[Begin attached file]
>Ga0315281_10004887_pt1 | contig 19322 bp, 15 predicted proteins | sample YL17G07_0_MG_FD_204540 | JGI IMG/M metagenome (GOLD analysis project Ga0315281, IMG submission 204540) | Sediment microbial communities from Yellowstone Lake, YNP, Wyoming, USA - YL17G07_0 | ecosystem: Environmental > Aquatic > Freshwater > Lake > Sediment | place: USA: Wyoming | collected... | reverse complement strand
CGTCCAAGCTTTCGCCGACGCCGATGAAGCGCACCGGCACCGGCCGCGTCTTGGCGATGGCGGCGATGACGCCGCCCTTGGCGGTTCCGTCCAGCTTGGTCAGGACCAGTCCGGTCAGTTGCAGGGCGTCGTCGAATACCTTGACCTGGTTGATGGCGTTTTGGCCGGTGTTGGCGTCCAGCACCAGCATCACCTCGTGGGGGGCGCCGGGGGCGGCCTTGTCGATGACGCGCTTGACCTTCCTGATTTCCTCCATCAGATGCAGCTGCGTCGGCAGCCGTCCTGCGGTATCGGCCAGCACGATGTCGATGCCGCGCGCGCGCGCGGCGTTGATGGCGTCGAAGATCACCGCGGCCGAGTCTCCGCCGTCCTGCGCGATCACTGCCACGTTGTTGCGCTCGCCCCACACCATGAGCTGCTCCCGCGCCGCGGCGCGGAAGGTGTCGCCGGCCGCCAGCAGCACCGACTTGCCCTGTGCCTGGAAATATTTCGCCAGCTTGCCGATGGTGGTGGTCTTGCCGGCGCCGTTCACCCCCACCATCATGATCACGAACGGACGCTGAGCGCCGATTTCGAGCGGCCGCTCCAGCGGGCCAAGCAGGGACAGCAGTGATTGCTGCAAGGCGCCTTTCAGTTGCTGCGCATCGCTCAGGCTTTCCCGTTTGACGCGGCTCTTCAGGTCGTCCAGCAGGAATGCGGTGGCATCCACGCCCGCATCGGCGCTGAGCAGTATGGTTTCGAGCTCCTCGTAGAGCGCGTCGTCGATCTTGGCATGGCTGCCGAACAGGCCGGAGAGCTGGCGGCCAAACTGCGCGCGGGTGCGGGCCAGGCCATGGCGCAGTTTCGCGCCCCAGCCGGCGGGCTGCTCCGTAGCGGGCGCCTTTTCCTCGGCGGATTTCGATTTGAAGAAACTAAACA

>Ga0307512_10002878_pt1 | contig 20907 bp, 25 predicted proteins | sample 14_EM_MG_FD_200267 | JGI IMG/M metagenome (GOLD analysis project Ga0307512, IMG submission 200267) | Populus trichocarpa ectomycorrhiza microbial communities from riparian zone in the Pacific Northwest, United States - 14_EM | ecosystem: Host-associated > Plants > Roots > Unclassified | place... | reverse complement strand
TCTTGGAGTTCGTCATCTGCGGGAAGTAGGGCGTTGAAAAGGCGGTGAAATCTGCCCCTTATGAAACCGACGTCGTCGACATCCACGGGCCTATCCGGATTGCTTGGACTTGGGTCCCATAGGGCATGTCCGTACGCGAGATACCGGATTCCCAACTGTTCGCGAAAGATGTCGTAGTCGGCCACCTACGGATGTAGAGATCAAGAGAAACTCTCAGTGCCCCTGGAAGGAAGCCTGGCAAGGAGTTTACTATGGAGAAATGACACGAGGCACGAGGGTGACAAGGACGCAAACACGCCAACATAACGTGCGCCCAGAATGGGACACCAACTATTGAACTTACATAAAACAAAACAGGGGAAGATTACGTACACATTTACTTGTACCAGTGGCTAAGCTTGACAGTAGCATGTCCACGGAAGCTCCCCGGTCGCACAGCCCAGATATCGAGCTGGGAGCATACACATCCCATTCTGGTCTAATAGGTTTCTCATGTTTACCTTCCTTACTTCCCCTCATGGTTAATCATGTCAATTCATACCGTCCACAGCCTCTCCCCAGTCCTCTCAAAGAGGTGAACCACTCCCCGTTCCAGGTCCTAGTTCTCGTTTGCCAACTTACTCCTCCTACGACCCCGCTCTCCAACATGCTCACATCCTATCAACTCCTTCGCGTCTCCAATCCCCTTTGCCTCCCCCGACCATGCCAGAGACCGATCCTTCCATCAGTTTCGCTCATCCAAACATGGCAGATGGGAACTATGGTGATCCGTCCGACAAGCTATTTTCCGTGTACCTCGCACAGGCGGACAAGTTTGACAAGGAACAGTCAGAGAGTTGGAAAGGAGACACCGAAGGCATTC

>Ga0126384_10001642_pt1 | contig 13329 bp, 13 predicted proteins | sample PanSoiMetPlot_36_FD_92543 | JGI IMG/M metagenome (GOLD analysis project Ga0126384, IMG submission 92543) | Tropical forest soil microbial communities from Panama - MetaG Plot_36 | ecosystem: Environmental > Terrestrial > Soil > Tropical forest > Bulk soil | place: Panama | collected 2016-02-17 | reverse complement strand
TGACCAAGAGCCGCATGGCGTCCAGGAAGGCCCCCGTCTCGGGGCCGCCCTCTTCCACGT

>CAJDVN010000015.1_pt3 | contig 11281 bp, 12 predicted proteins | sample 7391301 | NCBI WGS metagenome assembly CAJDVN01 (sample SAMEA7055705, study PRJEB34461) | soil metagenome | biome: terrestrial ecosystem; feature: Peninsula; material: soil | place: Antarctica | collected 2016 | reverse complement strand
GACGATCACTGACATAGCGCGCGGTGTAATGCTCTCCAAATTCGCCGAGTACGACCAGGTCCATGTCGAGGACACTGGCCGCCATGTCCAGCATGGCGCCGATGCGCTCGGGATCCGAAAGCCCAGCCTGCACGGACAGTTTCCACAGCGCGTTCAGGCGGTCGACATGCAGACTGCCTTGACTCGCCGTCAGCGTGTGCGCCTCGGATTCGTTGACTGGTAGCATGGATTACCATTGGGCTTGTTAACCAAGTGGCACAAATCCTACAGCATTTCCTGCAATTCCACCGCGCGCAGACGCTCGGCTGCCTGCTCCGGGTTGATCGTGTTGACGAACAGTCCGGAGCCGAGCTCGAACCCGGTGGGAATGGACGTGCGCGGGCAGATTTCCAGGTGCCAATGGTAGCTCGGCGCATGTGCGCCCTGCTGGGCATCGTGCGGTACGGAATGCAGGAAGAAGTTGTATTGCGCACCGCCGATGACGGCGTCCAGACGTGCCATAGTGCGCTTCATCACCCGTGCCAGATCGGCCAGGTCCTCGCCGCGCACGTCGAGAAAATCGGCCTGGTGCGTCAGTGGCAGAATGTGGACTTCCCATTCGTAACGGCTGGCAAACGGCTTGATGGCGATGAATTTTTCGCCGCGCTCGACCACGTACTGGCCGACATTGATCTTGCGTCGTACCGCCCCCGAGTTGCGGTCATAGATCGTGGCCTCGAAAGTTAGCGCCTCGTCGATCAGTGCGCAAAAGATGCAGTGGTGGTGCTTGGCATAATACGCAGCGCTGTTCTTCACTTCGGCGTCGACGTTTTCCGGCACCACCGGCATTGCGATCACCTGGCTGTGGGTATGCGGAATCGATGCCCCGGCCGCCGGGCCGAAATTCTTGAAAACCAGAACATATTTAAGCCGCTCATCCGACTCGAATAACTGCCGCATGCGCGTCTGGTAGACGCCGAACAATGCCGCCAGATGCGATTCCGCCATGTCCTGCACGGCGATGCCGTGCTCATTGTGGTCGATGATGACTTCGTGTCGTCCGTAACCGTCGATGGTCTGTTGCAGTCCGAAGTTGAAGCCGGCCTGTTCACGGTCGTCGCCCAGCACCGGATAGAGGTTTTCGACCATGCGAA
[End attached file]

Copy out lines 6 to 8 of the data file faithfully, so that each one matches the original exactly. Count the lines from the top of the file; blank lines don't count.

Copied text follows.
TGACCAAGAGCCGCATGGCGTCCAGGAAGGCCCCCGTCTCGGGGCCGCCCTCTTCCACGT

>CAJDVN010000015.1_pt3 | contig 11281 bp, 12 predicted proteins | sample 7391301 | NCBI WGS metagenome assembly CAJDVN01 (sample SAMEA7055705, study PRJEB34461) | soil metagenome | biome: terrestrial ecosystem; feature: Peninsula; material: soil | place: Antarctica | collected 2016 | reverse complement strand
GACGATCACTGACATAGCGCGCGGTGTAATGCTCTCCAAATTCGCCGAGTACGACCAGGTCCATGTCGAGGACACTGGCCGCCATGTCCAGCATGGCGCCGATGCGCTCGGGATCCGAAAGCCCAGCCTGCACGGACAGTTTCCACAGCGCGTTCAGGCGGTCGACATGCAGACTGCCTTGACTCGCCGTCAGCGTGTGCGCCTCGGATTCGTTGACTGGTAGCATGGATTACCATTGGGCTTGTTAACCAAGTGGCACAAATCCTACAGCATTTCCTGCAATTCCACCGCGCGCAGACGCTCGGCTGCCTGCTCCGGGTTGATCGTGTTGACGAACAGTCCGGAGCCGAGCTCGAACCCGGTGGGAATGGACGTGCGCGGGCAGATTTCCAGGTGCCAATGGTAGCTCGGCGCATGTGCGCCCTGCTGGGCATCGTGCGGTACGGAATGCAGGAAGAAGTTGTATTGCGCACCGCCGATGACGGCGTCCAGACGTGCCATAGTGCGCTTCATCACCCGTGCCAGATCGGCCAGGTCCTCGCCGCGCACGTCGAGAAAATCGGCCTGGTGCGTCAGTGGCAGAATGTGGACTTCCCATTCGTAACGGCTGGCAAACGGCTTGATGGCGATGAATTTTTCGCCGCGCTCGACCACGTACTGGCCGACATTGATCTTGCGTCGTACCGCCCCCGAGTTGCGGTCATAGATCGTGGCCTCGAAAGTTAGCGCCTCGTCGATCAGTGCGCAAAAGATGCAGTGGTGGTGCTTGGCATAATACGCAGCGCTGTTCTTCACTTCGGCGTCGACGTTTTCCGGCACCACCGGCATTGCGATCACCTGGCTGTGGGTATGCGGAATCGATGCCCCGGCCGCCGGGCCGAAATTCTTGAAAACCAGAACATATTTAAGCCGCTCATCCGACTCGAATAACTGCCGCATGCGCGTCTGGTAGACGCCGAACAATGCCGCCAGATGCGATTCCGCCATGTCCTGCACGGCGATGCCGTGCTCATTGTGGTCGATGATGACTTCGTGTCGTCCGTAACCGTCGATGGTCTGTTGCAGTCCGAAGTTGAAGCCGGCCTGTTCACGGTCGTCGCCCAGCACCGGATAGAGGTTTTCGACCATGCGAA